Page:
Matched MeSH terms: Antioxidants/analysis
  9. Althunibat OY, Ridzwan BH, Taher M, Daud JM, Jauhari Arief Ichwan S, Qaralleh H
    Acta. Biol. Hung., 2013 Mar;64(1):10-20.
    PMID: 23567827 DOI: 10.1556/ABiol.64.2013.1.2
    Sea cucumbers are marine invertebrates of the phylum of Echinodermata that have been used in Asian traditional medicine since ancient times. This study was conducted to investigate the antioxidant and cytotoxic properties of aqueous and organic extracts from two sea cucumber species, Holothuria edulis Lesson (Holothuriidae) and Stichopus horrens Selenka (Stichopodidae). Antioxidant activities of the extracts were evaluated by DPPH· and β-carotene bleaching assays, while MTT and trypan blue exclusion assays were used to demonstrate the cytotoxic effects of the extracts against two human cancer cell lines, non-small cell lung cancer cells (A549) and esophageal cancer cells (TE1). The results showed that both aqueous and organic extracts of H. edulis were able to scavenge DPH radical (IC50 at 2.04 mg/ml and 8.73 mg/ml, respectively). Aqueous and organic extracts of S. horrens inhibited 79.62% and 46.66% of β-carotene oxidation by linoleate free radical. On the other hand, the organic extract of S. horrens exhibited the highest cytotoxic effects against A549 and TE1 cancer cells giving IC50 at 15.5 and 4.0 μg/ml, respectively. In conclusion, the present study revealed that H. edulis and S. horrens contain promising levels of antioxidant and cytotoxic natural products that might be used for cancer prevention and treatment.
    Matched MeSH terms: Antioxidants/analysis*
  10. Lee WZ, Chang SK, Khoo HE, Sia CM, Yim HS
    Acta Sci Pol Technol Aliment, 2016 Oct-Dec;15(4):419-428.
    PMID: 28071019 DOI: 10.17306/J.AFS.2016.4.40
    Soursop is a healthy fruit. Peels form about 20% of the soursop fruit and are usually discarded as waste product. With a view to utilizing soursop peel as a source of valuable compounds, this study aimed to investigate the influence of different extraction conditions on total phenolic content (TPC) and antioxidant capacity (AC) of soursop (Annona muricata L.) peel.
    Matched MeSH terms: Antioxidants/analysis*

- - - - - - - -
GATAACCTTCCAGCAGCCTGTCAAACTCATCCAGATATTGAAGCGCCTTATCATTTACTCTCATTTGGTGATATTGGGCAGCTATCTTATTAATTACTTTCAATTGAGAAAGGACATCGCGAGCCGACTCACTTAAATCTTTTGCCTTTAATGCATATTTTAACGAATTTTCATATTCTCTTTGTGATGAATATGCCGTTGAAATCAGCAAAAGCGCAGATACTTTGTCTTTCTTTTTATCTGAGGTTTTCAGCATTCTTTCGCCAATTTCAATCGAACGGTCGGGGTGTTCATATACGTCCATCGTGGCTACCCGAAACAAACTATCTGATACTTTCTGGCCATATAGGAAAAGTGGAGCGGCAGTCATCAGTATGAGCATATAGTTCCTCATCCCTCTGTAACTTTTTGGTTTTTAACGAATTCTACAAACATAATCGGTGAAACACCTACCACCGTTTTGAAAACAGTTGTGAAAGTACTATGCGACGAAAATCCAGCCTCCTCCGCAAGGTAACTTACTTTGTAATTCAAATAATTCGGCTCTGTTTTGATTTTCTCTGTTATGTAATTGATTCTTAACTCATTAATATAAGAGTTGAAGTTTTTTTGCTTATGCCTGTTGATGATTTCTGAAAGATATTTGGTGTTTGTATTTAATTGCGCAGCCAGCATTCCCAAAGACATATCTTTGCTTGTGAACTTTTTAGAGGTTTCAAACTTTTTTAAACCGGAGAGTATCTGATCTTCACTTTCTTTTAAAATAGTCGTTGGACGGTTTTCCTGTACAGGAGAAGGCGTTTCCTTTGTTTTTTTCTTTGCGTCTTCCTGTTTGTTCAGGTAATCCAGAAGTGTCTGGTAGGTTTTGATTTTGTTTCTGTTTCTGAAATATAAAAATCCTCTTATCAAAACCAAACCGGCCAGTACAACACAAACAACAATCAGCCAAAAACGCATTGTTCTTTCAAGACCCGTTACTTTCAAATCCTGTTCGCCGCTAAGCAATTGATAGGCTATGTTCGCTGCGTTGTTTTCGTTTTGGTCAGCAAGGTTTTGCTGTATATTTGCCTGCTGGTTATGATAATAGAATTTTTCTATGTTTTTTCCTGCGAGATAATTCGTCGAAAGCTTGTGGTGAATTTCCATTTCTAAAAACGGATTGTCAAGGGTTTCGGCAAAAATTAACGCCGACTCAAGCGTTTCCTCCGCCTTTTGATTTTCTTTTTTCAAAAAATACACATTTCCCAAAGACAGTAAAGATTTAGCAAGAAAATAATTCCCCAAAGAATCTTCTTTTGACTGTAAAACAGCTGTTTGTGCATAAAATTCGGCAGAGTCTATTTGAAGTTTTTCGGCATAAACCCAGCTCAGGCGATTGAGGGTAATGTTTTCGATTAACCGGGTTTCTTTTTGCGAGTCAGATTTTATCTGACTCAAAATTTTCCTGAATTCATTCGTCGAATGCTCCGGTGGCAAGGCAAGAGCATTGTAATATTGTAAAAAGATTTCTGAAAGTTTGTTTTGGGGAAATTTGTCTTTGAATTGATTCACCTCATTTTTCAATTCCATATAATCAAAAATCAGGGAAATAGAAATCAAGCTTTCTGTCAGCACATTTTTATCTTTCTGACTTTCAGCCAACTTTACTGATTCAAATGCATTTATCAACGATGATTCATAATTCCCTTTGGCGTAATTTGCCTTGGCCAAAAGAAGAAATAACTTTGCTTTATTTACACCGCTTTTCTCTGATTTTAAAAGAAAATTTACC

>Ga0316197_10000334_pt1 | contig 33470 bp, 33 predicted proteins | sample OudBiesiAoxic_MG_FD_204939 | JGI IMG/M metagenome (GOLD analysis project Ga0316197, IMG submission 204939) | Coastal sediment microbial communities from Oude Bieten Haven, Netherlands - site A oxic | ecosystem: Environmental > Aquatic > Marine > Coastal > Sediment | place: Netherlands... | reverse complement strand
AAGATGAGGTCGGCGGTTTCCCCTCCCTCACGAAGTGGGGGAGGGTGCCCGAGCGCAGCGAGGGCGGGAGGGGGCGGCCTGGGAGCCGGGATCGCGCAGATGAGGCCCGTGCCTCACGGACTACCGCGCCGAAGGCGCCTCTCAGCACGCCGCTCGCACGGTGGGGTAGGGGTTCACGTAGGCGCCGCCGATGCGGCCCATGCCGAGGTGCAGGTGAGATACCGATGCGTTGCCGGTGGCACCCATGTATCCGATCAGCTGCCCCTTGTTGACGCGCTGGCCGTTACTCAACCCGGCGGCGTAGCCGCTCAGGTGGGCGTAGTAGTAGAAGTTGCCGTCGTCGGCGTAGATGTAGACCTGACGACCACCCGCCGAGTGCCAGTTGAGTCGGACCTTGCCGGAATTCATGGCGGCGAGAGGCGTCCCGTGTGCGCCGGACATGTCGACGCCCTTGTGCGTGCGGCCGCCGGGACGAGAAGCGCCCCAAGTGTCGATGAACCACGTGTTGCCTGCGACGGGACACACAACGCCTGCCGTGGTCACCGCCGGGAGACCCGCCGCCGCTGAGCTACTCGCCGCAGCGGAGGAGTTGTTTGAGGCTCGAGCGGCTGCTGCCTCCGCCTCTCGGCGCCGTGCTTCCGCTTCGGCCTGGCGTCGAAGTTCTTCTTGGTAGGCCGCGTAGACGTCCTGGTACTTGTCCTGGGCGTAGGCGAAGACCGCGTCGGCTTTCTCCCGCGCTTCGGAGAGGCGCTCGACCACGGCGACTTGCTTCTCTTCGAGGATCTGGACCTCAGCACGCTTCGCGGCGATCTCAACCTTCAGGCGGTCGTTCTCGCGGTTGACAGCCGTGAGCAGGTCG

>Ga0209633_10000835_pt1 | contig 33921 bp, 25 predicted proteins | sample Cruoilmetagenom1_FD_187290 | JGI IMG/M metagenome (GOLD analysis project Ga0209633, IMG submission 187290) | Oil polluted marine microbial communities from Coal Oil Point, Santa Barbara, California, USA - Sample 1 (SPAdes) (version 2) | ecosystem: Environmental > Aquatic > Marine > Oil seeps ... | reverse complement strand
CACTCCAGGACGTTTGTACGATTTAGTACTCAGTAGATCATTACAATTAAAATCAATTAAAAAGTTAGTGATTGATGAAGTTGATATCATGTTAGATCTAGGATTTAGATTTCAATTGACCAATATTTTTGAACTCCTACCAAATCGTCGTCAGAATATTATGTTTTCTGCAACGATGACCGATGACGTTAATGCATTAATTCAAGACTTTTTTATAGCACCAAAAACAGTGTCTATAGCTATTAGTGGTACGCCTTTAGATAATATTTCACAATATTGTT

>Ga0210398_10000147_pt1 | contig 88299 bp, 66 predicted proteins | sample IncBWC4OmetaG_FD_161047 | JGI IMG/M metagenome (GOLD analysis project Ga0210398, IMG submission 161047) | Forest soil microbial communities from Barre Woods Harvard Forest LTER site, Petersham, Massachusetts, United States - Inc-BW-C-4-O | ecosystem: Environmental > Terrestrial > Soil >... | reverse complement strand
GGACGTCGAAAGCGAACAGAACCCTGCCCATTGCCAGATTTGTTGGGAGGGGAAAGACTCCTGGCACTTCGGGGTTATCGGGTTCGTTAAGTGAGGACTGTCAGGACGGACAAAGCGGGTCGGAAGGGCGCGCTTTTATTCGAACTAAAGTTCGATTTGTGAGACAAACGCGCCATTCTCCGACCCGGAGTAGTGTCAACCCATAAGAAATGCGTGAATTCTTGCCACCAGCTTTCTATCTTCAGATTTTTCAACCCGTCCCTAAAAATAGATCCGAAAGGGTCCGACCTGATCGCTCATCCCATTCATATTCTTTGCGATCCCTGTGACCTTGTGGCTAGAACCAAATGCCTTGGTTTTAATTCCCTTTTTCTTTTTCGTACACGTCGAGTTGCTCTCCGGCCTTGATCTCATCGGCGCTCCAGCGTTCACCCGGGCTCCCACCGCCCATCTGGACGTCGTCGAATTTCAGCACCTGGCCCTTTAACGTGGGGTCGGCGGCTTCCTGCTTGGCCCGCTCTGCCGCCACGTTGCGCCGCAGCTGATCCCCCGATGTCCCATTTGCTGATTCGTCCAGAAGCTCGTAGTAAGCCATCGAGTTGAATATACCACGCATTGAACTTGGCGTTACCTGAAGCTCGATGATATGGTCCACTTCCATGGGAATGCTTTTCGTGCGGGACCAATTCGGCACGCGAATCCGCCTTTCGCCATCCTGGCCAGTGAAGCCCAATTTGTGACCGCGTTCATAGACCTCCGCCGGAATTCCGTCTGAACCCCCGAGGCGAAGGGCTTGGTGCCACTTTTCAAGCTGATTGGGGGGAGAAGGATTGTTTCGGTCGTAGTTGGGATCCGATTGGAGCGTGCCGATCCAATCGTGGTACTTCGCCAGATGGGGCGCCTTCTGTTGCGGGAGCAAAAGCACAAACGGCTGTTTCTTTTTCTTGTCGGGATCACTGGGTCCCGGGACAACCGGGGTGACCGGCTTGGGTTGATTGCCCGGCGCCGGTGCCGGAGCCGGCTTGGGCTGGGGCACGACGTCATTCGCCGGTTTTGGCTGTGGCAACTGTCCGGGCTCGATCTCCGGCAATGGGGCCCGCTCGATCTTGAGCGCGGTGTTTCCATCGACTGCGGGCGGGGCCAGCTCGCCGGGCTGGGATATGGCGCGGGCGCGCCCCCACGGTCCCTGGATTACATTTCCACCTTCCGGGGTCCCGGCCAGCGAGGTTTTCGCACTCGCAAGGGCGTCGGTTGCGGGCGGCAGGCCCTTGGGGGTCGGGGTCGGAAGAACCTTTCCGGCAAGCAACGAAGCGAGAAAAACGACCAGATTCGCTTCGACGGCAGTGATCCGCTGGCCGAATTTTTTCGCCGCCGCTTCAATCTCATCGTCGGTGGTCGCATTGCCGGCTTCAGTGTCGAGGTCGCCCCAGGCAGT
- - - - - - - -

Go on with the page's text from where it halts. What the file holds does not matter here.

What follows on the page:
11. Daud MNH, Wibowo A, Abdullah N, Ahmad R
    Food Chem, 2018 Nov 15;266:200-214.
    PMID: 30381177 DOI: 10.1016/j.foodchem.2018.05.120
    We have previously reported on the antioxidant potential of Artocarpus heterophyllus J33 (AhJ33) variety fruit waste from different extraction methods. In the study, the rind maceration extract (RDM) exhibited the highest phenolic and polyphenolic contents and strongest antioxidant potential measured by the DPPH assay (R2 = 0.99). In this paper, we now report on the bioassay-guided fractionation of the active ethyl acetate (EtOAC) fraction of RDM and its TOF-LCMS analysis. Seven sub-fractions resulting from the chromatographic separation of the EtOAC fraction showed radical scavenging activities between 80 and 94% inhibition. Subsequent LCMS analysis led to the identification of fifteen compounds comprising 5 phenolics and 10 non-phenolic compounds, 11 of which are reported for the first time from AhJ33 variety. Most of the identified compounds have been reported to possess antioxidant activity in many previous studies. This indicates that AhJ33 is a promising source of antioxidants for the development of food and nutraceutical products.
    Matched MeSH terms: Antioxidants/analysis*
  12. Yap JY, Hii CL, Ong SP, Lim KH, Abas F, Pin KY
    J Sci Food Agric, 2020 May;100(7):2932-2937.
    PMID: 32031257 DOI: 10.1002/jsfa.10320
    BACKGROUND: Papaya is widely grown in Malaysia and normally only the fruits are consumed. Other parts of the plant such as leaves, roots, bark, peel, seeds and pulp are also known to have medicinal properties and have been used to treat various diseases. Papaya leaves also contain flavonoids, alkaloids phenolic compounds and cynogenetic compounds, and are also reported to be able to treat dengue fever.

    RESULTS: Studies were carried out on drying of papaya leaves using hot air (60, 70 and 80 °C), shade and freeze drying. Effective diffusivities were estimated ranging from 2.09 × 10-12 to 2.18 × 10-12 m2 s-1 from hot air drying, which are within the order of magnitudes reported for most agricultural and food products. The activation energy to initiate drying showed a relatively low value (2.11 kJ mol-1 ) as a result of the thin leave layer that eased moisture diffusion. In terms of total polyphenols content and antioxidant activities, freeze-dried sample showed a significantly higher (P 

    Matched MeSH terms: Antioxidants/analysis*
  13. Agatonovic-Kustrin S, Babazadeh Ortakand D, Morton DW, Yusof AP
    J Chromatogr A, 2015 Mar 13;1385:103-10.
    PMID: 25666499 DOI: 10.1016/j.chroma.2015.01.067